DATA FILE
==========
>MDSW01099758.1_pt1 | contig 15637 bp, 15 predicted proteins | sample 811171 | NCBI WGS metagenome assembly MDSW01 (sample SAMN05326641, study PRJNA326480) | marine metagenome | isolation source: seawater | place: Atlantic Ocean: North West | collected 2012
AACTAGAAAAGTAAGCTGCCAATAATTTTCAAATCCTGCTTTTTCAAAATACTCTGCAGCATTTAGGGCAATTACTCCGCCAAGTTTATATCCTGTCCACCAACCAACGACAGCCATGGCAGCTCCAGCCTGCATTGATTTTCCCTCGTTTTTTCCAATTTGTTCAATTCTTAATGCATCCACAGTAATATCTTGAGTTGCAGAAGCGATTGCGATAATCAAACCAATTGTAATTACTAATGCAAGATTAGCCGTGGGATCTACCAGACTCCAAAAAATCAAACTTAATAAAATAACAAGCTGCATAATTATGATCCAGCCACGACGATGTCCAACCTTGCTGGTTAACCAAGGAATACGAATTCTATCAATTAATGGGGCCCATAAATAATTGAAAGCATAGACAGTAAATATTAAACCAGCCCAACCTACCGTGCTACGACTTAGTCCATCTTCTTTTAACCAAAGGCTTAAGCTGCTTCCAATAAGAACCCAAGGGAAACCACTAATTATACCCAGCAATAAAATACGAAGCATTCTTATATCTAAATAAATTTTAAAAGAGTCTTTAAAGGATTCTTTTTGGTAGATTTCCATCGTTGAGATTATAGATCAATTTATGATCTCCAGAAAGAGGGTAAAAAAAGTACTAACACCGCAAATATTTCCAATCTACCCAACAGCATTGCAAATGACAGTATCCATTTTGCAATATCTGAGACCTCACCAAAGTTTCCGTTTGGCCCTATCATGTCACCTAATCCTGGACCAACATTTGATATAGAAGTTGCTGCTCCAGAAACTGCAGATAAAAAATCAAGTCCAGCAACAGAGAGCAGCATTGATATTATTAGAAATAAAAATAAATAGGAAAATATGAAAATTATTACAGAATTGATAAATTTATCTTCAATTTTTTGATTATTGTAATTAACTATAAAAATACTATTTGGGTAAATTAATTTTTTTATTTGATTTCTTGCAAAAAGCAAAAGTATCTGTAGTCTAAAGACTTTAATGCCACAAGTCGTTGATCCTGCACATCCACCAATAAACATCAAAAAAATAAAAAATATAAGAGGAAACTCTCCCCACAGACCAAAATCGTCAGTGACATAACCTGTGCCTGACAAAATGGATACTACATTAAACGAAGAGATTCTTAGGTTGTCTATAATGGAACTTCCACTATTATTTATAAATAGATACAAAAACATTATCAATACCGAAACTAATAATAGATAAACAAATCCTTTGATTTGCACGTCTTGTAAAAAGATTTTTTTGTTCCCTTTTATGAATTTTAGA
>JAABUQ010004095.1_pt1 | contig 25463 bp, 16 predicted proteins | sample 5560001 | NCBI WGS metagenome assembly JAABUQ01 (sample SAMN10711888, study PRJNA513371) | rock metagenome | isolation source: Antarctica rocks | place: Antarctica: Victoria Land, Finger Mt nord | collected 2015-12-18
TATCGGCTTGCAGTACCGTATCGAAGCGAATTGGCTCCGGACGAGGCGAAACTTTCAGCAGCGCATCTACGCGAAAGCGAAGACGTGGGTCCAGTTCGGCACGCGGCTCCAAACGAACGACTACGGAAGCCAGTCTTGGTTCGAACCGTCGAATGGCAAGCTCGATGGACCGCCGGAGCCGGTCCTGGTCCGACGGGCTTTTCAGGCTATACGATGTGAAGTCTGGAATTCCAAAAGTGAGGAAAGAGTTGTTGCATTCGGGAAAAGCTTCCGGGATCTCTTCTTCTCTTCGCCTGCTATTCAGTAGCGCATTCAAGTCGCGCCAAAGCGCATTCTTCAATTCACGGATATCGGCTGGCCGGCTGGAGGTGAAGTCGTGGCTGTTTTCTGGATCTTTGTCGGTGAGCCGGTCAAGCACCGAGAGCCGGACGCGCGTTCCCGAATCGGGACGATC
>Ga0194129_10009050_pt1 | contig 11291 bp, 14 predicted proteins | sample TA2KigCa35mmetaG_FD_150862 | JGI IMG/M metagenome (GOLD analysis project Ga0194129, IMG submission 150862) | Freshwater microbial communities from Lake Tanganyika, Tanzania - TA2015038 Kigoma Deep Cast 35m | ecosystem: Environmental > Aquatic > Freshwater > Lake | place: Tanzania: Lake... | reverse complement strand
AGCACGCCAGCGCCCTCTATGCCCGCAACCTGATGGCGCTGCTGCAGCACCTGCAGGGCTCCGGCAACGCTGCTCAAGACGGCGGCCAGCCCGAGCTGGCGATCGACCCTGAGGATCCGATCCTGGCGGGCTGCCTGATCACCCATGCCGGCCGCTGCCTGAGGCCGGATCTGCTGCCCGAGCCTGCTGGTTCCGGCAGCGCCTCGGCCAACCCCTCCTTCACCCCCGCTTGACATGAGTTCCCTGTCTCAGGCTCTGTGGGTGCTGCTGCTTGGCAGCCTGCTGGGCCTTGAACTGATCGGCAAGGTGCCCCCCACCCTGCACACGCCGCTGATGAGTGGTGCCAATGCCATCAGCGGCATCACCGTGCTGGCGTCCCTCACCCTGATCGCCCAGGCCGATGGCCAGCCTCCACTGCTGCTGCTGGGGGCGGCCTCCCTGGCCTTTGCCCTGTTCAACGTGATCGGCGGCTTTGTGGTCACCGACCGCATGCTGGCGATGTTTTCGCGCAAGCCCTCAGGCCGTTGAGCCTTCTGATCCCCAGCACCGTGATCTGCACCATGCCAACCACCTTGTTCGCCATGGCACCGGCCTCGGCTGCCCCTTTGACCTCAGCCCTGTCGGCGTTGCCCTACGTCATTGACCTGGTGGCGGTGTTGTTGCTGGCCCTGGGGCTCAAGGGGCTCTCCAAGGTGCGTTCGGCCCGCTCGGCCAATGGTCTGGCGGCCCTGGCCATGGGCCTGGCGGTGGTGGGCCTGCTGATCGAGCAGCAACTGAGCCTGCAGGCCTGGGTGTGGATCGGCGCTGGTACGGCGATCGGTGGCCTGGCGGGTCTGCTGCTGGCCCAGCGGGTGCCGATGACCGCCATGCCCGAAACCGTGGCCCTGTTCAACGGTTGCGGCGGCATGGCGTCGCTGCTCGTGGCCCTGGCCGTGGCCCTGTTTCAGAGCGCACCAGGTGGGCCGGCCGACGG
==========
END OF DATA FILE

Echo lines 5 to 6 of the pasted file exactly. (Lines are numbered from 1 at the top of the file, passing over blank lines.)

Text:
>Ga0194129_10009050_pt1 | contig 11291 bp, 14 predicted proteins | sample TA2KigCa35mmetaG_FD_150862 | JGI IMG/M metagenome (GOLD analysis project Ga0194129, IMG submission 150862) | Freshwater microbial communities from Lake Tanganyika, Tanzania - TA2015038 Kigoma Deep Cast 35m | ecosystem: Environmental > Aquatic > Freshwater > Lake | place: Tanzania: Lake... | reverse complement strand
AGCACGCCAGCGCCCTCTATGCCCGCAACCTGATGGCGCTGCTGCAGCACCTGCAGGGCTCCGGCAACGCTGCTCAAGACGGCGGCCAGCCCGAGCTGGCGATCGACCCTGAGGATCCGATCCTGGCGGGCTGCCTGATCACCCATGCCGGCCGCTGCCTGAGGCCGGATCTGCTGCCCGAGCCTGCTGGTTCCGGCAGCGCCTCGGCCAACCCCTCCTTCACCCCCGCTTGACATGAGTTCCCTGTCTCAGGCTCTGTGGGTGCTGCTGCTTGGCAGCCTGCTGGGCCTTGAACTGATCGGCAAGGTGCCCCCCACCCTGCACACGCCGCTGATGAGTGGTGCCAATGCCATCAGCGGCATCACCGTGCTGGCGTCCCTCACCCTGATCGCCCAGGCCGATGGCCAGCCTCCACTGCTGCTGCTGGGGGCGGCCTCCCTGGCCTTTGCCCTGTTCAACGTGATCGGCGGCTTTGTGGTCACCGACCGCATGCTGGCGATGTTTTCGCGCAAGCCCTCAGGCCGTTGAGCCTTCTGATCCCCAGCACCGTGATCTGCACCATGCCAACCACCTTGTTCGCCATGGCACCGGCCTCGGCTGCCCCTTTGACCTCAGCCCTGTCGGCGTTGCCCTACGTCATTGACCTGGTGGCGGTGTTGTTGCTGGCCCTGGGGCTCAAGGGGCTCTCCAAGGTGCGTTCGGCCCGCTCGGCCAATGGTCTGGCGGCCCTGGCCATGGGCCTGGCGGTGGTGGGCCTGCTGATCGAGCAGCAACTGAGCCTGCAGGCCTGGGTGTGGATCGGCGCTGGTACGGCGATCGGTGGCCTGGCGGGTCTGCTGCTGGCCCAGCGGGTGCCGATGACCGCCATGCCCGAAACCGTGGCCCTGTTCAACGGTTGCGGCGGCATGGCGTCGCTGCTCGTGGCCCTGGCCGTGGCCCTGTTTCAGAGCGCACCAGGTGGGCCGGCCGACGG